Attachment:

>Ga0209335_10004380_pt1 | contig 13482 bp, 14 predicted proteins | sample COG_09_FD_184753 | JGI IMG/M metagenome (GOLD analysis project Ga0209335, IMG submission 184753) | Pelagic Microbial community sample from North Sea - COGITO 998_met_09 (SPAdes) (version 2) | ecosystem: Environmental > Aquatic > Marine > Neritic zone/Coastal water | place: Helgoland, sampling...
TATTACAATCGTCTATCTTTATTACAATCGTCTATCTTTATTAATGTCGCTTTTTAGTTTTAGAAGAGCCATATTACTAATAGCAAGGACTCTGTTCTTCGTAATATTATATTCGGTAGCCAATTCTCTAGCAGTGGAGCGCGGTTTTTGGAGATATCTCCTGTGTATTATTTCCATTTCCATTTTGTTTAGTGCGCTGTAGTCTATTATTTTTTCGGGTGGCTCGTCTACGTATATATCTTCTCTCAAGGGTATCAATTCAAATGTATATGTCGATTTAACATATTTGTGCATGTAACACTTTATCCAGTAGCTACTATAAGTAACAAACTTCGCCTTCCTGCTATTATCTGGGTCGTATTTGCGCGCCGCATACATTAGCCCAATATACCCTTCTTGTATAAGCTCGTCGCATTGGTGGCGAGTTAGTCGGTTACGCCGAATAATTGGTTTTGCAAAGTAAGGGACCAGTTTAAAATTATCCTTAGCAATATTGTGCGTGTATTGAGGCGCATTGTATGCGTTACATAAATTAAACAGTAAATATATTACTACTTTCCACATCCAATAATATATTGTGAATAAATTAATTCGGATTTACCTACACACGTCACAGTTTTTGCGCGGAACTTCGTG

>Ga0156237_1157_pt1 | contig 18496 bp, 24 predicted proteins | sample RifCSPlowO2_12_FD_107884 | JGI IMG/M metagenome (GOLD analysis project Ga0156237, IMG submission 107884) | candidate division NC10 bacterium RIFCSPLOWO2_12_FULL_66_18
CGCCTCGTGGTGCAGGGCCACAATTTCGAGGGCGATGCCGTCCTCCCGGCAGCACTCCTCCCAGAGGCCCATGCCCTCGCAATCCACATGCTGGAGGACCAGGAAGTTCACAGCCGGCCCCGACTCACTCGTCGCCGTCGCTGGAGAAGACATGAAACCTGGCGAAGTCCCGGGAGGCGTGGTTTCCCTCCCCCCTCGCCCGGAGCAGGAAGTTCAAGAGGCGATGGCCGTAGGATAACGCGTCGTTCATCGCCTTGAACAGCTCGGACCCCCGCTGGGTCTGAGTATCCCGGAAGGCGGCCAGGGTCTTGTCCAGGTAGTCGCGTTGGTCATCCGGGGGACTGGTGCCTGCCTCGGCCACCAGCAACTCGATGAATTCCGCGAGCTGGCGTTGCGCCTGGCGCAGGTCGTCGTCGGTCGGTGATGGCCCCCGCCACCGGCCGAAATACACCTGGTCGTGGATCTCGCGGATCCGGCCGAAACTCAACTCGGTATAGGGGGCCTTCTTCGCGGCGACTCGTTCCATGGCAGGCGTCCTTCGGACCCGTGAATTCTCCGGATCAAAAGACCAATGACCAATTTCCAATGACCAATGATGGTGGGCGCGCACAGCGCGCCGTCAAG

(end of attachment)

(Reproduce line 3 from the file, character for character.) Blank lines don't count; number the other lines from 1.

>Ga0156237_1157_pt1 | contig 18496 bp, 24 predicted proteins | sample RifCSPlowO2_12_FD_107884 | JGI IMG/M metagenome (GOLD analysis project Ga0156237, IMG submission 107884) | candidate division NC10 bacterium RIFCSPLOWO2_12_FULL_66_18